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And they’re off! Graduates of entrepreneurial class are future of East Winston

And they’re off! Graduates of entrepreneurial class are future of East Winston
May 20
14:04 2020

By John Railey

Graduates of the inaugural class of the East Winston version of the “Playbook for Entrepreneurial Excellence” took their virtual graduation, the new normal now, in stride Saturday. They know as much, or more, about tenacity under adverse circumstances as any graduates, and they are determined to change their community for the better.

The class is offered through Tate Consulting and Winston-Salem State University’s Center for the Study of Economic Mobility (CSEM). The eight-week program for business vets, WSSU students and others is aimed at growing minority business in East Winston. Dr. Antwain Tate Goode, the president of Tate Consulting, and his wife, Andrea La Mone Goode, the company’s vice president, started the class to give back to East Winston, and developed the partnership with CSEM through Alvin Atkinson, CSEM’s associate director. The initial graduation was a celebration of the spirit of giving back to East Winston.

As Antwain Goode said, the graduates’ “collaboration, support, and get-it-done spirit pushed every participant to come up with new off-the-rooftop ideas. My entrepreneurs have clarity of thought and energy which are both needed to represent their products and services.”

CSEM Founding Director Craig Richardson applauded the inspiring nature of the graduates’ stories, and said he looks forward to following the rest of their journeys. 

The graduates are Dexter Perkins, Tyler Chisolm, Dustin Sellers, Tammy McKoy, Jillian Benson, Logan Lash and Roberto Vandergrift. Class members are required to live in and/or plan to establish a business in East Winston. To win a place in the class, they each had to write an essay about what their legacy impact will be on East Winston. The class includes WSSU students and business vets and a young mother. Some plan to start businesses. Others plan to start nonprofits. Their goals range from improving health to empowering youth. They all share a commitment to improving East Winston.

Starting a business or nonprofit is hard anywhere and especially in East Winston, where economic development has long been stymied. The graduates will join burgeoning efforts to reverse that trend. They spoke Saturday of faith, purpose, energy, determination and hope.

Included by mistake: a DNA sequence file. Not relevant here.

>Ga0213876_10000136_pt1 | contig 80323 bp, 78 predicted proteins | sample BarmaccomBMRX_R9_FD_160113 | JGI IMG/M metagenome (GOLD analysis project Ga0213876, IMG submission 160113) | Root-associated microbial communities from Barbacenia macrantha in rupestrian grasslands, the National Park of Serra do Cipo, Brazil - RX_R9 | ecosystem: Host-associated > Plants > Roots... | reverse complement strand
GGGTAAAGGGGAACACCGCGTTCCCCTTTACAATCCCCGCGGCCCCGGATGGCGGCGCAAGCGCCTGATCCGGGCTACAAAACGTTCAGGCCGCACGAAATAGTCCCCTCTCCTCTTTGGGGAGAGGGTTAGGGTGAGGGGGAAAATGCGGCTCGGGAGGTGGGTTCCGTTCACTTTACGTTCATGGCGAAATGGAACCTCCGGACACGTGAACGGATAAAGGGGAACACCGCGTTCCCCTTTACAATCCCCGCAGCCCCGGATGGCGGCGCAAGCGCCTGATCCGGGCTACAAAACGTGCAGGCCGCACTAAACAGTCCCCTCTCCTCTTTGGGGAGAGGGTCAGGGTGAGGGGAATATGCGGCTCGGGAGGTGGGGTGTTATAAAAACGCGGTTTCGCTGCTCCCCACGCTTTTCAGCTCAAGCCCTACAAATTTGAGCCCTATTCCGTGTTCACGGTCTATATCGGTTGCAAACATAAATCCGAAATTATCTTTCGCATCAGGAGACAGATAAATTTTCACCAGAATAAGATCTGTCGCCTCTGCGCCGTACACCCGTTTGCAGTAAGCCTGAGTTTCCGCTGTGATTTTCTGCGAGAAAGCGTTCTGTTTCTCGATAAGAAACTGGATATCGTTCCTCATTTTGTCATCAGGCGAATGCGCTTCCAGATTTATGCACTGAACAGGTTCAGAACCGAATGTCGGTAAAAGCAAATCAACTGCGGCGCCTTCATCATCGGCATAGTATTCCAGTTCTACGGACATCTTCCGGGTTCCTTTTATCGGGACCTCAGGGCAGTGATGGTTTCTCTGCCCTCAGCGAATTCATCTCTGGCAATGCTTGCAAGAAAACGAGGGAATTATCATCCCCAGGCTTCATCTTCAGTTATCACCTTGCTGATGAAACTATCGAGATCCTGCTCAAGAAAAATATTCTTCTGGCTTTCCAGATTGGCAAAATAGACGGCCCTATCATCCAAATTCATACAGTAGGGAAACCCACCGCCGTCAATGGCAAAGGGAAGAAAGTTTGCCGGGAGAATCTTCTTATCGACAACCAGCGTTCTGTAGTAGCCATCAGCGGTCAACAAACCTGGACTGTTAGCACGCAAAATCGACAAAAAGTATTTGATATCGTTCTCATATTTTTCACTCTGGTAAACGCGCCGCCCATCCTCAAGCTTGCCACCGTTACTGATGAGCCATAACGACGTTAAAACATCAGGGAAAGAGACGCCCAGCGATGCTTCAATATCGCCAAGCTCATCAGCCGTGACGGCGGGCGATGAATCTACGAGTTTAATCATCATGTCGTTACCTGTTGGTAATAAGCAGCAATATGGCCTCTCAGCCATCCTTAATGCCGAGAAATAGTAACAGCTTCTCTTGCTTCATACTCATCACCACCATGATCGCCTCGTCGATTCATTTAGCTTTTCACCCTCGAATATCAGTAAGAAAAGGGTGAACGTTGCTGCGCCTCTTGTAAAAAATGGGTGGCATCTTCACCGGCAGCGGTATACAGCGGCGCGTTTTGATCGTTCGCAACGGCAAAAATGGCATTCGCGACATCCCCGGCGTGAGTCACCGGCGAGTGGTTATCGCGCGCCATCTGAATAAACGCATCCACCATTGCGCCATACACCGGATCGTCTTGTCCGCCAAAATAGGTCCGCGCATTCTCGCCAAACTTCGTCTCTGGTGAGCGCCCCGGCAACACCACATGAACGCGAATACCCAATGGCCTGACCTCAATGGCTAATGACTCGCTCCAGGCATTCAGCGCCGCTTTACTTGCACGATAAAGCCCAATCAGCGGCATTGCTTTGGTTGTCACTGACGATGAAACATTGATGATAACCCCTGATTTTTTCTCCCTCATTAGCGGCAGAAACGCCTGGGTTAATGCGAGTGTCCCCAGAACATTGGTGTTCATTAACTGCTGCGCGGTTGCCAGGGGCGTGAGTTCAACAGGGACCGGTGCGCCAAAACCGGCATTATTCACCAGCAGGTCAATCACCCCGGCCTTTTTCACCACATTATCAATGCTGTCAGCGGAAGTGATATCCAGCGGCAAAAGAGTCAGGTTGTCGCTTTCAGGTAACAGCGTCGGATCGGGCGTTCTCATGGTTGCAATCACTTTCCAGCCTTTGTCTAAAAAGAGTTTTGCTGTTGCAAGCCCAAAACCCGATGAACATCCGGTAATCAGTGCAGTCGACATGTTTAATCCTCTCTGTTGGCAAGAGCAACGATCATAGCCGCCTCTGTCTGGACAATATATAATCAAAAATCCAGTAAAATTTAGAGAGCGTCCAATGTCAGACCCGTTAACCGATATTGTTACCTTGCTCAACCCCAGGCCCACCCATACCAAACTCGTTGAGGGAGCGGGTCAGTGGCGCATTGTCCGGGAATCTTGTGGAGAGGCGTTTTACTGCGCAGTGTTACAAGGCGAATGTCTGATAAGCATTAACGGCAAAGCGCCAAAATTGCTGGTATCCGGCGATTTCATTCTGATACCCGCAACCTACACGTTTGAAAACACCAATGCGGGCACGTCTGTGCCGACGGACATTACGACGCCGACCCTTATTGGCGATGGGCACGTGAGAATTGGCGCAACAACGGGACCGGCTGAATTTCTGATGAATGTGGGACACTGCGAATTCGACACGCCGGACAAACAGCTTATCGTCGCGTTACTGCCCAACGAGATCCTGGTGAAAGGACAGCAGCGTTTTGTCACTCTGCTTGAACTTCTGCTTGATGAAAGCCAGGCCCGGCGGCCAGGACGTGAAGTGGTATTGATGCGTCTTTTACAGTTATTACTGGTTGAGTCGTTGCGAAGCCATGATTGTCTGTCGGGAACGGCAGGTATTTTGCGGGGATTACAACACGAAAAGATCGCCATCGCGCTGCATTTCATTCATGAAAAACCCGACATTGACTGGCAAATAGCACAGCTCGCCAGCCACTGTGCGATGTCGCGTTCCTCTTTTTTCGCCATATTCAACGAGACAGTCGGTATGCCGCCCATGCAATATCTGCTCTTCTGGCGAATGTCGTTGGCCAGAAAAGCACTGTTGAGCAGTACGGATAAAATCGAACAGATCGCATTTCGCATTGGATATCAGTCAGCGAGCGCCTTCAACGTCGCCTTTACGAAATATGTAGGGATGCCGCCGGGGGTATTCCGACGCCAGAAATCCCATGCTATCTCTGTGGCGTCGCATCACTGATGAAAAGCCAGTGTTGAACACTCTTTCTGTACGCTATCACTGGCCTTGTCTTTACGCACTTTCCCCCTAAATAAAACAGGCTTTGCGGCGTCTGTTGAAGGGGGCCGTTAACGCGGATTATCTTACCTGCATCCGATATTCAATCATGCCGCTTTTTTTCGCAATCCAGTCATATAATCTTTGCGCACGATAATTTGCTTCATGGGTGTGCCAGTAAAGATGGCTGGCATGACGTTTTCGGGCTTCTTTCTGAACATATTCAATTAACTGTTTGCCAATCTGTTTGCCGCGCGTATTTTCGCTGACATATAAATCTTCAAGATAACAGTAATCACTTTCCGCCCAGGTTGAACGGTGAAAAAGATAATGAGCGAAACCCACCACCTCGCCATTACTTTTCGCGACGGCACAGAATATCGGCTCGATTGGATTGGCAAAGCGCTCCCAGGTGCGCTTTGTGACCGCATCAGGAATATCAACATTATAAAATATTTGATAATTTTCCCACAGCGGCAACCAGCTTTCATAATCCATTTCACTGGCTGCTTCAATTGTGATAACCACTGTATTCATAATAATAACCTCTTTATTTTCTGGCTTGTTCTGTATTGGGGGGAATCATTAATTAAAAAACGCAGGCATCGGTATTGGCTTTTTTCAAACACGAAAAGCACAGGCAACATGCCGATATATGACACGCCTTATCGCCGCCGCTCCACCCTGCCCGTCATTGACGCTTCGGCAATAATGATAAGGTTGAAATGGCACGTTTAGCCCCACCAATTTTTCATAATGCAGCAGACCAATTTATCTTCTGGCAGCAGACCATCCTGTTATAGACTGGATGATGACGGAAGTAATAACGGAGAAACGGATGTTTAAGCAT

The classes started at the Enterprise Center on Martin Luther King Drive, then moved to a virtual setting as the shelter-in-place rules of the pandemic began. The lively class carries a variety of lessons, including how to write a business letter, create a logo and mission and vision statement, and website. Quinton Benson, a WSSU graduate who started his own business, Royalty Branding, helped the students brand their businesses and nonprofits.

At the commencement, it was clear that the class members and the Goodes have become close. “To see the confidence grow from class one to the end was amazing,” Andrea Goode said. “Watching each student reach back to lift each other up was great. The many hurdles of this season did not deter their faith that they would complete the course and serve their community.”

The Goodes spoke at the ceremony and so did each class member, sharing laughter and memories of pushing each other along, through the pandemic and other challenges. One gets the sense that they will all support each other in the years ahead. That is an important tool in their arsenal. 

They have another significant tool: The class equips them well to be certified as operators of Historically Underutilized Business. This certification is designed to promote economic opportunities for historically underutilized businesses in state government contracting and procurement, the Goodes explained, and without it, small businesses cannot compete for state projects.

One hope is that the new entrepreneurs will be able to scale-up their small businesses, a long-standing challenge in East Winston. 
The Goodes, with one child in high school and the other in college, know a bit about tenacity needed to meet such challenges. Andrea Goode had a stroke five years ago. As she recovered, she and her husband, who’d both held high-level jobs in other companies, decided to start Tate Consulting and give something back to Winston-Salem. “We saw a gap,” Andrea Goode said.

Their mission fits with CSEM’s embrace of the “Our Place, Our Space” strategy of addressing generational poverty in the neighborhoods around the WSSU campus in East Winston by encouraging business development. The Goodes’ program will complement CSEM’s Community Acceleration Research Track, which awards grants of up to $12,500 to community residents, organizations and individuals, including WSSU students, who are striving for economic mobility through workforce development, health and wellbeing, and growth of businesses for social good.
The new graduates now take their place among those efforts. We welcome their fresh and determined spirit. 

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